Plan to Remove Four Dams in California Has Cleared a Major Barrier |Updated
There are huge benefits to removing four gigantic dams on the Klamath River in Northern California to conserve endangered migratory salmon, according to a draught environmental impact statement provided by federal regulators on Friday.
FEC’s statement removes a significant regulatory hurdle for the project and allows for public hearings on the document before a final copy is published as soon as this summer………………………………………………….
Once the final environmental impact statement has been completed, the approximately $500 million demolitions and habitat restoration plan may begin its elaborate preparations in earnest. Even if everything goes according to plan, the dismantling of dams might begin as soon as next year provided all goes well.
Environmental laws were not in place when these dams were built, essentially cutting the 253-mile (407 kilometers) long river in half for migrating salmon. The dam on the state’s second-largest river would be the first to be demolished as the aging buildings become less economically viable and environmentalists become more concerned about the dam’s effects on fish.
Proposals to “maximize benefits” to salmon fisheries essential to the local tribes and “return the terrain to a more natural state” were cited by regulators as reasons to proceed.
The Yurok and Karuk, two salmon-dependent people groups, celebrated the occasion on Friday. And so did others who have campaigned for years to dismantle hydroelectric dams in a region already suffering from severe drought and diminishing water resources.
‘Our culture and our fishery are in jeopardy,’ he says. In a statement, Yurok Vice-Chairman Frankie Myers said, “We are ready to begin work on dam removal this year.”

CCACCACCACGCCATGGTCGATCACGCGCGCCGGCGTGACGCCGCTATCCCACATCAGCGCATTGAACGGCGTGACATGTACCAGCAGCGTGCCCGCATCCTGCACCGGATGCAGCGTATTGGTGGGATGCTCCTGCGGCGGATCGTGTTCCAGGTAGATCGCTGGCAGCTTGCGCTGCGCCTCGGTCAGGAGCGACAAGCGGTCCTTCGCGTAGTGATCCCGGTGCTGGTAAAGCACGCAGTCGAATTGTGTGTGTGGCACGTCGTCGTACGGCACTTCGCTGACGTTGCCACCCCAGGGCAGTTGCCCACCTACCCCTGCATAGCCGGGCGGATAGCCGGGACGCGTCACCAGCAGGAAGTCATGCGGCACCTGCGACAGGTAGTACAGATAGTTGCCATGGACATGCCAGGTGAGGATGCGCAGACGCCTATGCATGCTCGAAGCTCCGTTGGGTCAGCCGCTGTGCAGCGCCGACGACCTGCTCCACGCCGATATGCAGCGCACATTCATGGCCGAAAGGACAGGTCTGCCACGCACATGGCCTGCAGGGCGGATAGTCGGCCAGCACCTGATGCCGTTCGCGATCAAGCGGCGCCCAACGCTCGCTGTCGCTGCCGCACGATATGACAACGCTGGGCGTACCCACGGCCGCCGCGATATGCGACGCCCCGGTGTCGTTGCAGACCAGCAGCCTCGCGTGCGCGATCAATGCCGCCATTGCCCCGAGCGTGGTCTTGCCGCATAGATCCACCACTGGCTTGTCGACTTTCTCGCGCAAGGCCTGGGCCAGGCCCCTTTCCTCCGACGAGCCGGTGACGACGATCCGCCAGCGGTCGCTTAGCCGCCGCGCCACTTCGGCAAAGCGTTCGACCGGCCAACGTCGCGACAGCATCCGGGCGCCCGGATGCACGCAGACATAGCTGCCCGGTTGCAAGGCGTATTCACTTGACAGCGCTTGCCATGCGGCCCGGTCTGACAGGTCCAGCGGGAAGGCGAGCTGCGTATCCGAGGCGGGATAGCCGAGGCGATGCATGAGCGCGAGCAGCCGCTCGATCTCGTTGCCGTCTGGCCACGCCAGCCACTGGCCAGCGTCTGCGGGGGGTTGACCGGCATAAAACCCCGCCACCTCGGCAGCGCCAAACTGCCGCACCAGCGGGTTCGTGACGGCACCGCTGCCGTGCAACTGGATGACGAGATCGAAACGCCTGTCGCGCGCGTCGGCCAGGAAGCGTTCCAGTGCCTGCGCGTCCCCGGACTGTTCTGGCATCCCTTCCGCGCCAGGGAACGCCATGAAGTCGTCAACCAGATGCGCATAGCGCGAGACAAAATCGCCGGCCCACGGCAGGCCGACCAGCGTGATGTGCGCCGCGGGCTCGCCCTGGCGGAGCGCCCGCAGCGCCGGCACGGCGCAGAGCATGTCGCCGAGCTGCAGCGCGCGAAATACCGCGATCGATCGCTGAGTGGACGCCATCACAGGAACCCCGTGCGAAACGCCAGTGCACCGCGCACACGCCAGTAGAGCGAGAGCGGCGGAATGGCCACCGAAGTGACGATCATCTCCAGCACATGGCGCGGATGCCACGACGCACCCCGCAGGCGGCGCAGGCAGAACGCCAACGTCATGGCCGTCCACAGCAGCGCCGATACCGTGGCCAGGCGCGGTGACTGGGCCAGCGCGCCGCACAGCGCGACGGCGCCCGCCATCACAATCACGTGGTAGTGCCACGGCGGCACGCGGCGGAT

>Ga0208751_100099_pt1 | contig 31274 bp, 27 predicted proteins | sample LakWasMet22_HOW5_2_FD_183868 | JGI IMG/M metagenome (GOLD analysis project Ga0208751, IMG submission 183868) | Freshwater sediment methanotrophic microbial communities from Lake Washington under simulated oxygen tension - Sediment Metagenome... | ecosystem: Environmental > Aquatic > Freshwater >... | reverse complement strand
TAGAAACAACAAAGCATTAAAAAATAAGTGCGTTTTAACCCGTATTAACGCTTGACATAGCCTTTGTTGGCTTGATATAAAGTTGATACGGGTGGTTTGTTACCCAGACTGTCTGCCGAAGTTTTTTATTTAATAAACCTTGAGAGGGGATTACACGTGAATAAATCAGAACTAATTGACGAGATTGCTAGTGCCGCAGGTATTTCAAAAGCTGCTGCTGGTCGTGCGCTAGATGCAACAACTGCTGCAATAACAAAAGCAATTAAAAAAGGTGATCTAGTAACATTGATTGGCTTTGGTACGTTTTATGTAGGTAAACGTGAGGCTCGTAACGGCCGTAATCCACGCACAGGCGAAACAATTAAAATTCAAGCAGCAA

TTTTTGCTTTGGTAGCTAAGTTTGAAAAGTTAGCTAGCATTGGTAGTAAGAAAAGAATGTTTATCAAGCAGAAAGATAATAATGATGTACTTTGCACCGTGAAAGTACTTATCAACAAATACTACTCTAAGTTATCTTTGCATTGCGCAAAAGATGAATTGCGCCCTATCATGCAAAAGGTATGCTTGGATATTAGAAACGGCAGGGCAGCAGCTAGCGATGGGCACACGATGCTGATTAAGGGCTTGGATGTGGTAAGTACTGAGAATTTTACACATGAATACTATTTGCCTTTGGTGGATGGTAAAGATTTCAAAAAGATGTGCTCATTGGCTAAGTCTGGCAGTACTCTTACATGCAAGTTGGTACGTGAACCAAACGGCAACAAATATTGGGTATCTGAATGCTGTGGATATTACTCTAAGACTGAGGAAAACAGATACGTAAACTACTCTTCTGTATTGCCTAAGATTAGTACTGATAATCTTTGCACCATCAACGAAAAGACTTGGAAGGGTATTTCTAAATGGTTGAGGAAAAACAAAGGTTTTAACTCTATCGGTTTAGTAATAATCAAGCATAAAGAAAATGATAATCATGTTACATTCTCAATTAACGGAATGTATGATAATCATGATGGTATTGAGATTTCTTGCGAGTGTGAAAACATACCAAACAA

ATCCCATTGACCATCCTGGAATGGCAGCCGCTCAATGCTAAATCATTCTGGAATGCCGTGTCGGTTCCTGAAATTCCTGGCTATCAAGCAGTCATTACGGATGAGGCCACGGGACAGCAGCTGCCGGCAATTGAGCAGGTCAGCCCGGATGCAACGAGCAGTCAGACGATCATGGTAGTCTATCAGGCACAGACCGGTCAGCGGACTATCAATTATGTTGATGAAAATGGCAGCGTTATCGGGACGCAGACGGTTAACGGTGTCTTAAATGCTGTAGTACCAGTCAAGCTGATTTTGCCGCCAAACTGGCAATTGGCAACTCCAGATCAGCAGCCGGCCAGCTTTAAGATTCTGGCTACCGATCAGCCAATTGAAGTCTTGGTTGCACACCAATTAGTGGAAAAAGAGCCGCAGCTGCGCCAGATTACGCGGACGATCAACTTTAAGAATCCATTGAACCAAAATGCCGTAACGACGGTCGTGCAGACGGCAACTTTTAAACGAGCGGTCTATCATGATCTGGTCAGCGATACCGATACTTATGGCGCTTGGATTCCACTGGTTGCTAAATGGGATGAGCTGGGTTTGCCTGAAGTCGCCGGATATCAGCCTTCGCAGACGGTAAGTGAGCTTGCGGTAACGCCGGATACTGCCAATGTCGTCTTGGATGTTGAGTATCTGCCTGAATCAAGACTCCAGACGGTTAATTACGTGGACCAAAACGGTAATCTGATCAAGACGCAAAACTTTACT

The river’s coho salmon population has declined from 52% to 95%, making them federally and state-listed as threatened. The Klamath Basin’s largest salmon run, spring chinook salmon, has been decimated by 98 percent.
The Yurok Tribe had to cancel fishing last year for the first time in its history due to the low numbers of fall chinook that had persisted in recent years. For their annual salmon festival in 2017, they purchased fish from a grocery shop.
The prevalence of a disease that thrives when river flows are low has increased dramatically in recent years.
According to Glen Spain, Pacific Coast Federation of Fishermen’s Associations, “the dams are a critical contributor in diseases that are wiping off entire generations of salmon.”
Proponents of the project have so far prevailed over those who were opposed to it. There are concerns regarding flood control, and neighbors living near one of the dams have tried and failed to block the project.
Flood management is not a purpose of the dams, and they are not part of the 200,000-acre Klamath Project irrigation project further north, which crosses the Oregon-California state line.
Power firm PacifiCorp would be forced to spend hundreds of millions of dollars if the dams were left in place to meet current environmental regulations if the buildings were retrofitted. As things stand, the utility claims that the dam-generated electricity no longer accounts for a major portion of its overall power supply.
Initially, officials were apprehensive about PacifiCorp’s ability to entirely abandon its involvement in the project.
The Klamath River Renewal Corporation, a non-profit organization that will supervise the demolition, was formed in 2020 as a result of a historic agreement between Oregon and California. Concerns that the existing cash would not be sufficient to pay any project overruns prompted the 45 million dollar transaction.
Each of Oregon, California, and Berkshire Hathaway’s PacifiCorp, which runs the hydroelectric dams, contributed one-third of the additional funding.
According to some critics, Californian voters authorized a water bond that financed part of the project, and some argue that the state’s governors were foolish to bear financial responsibility for cost overruns.
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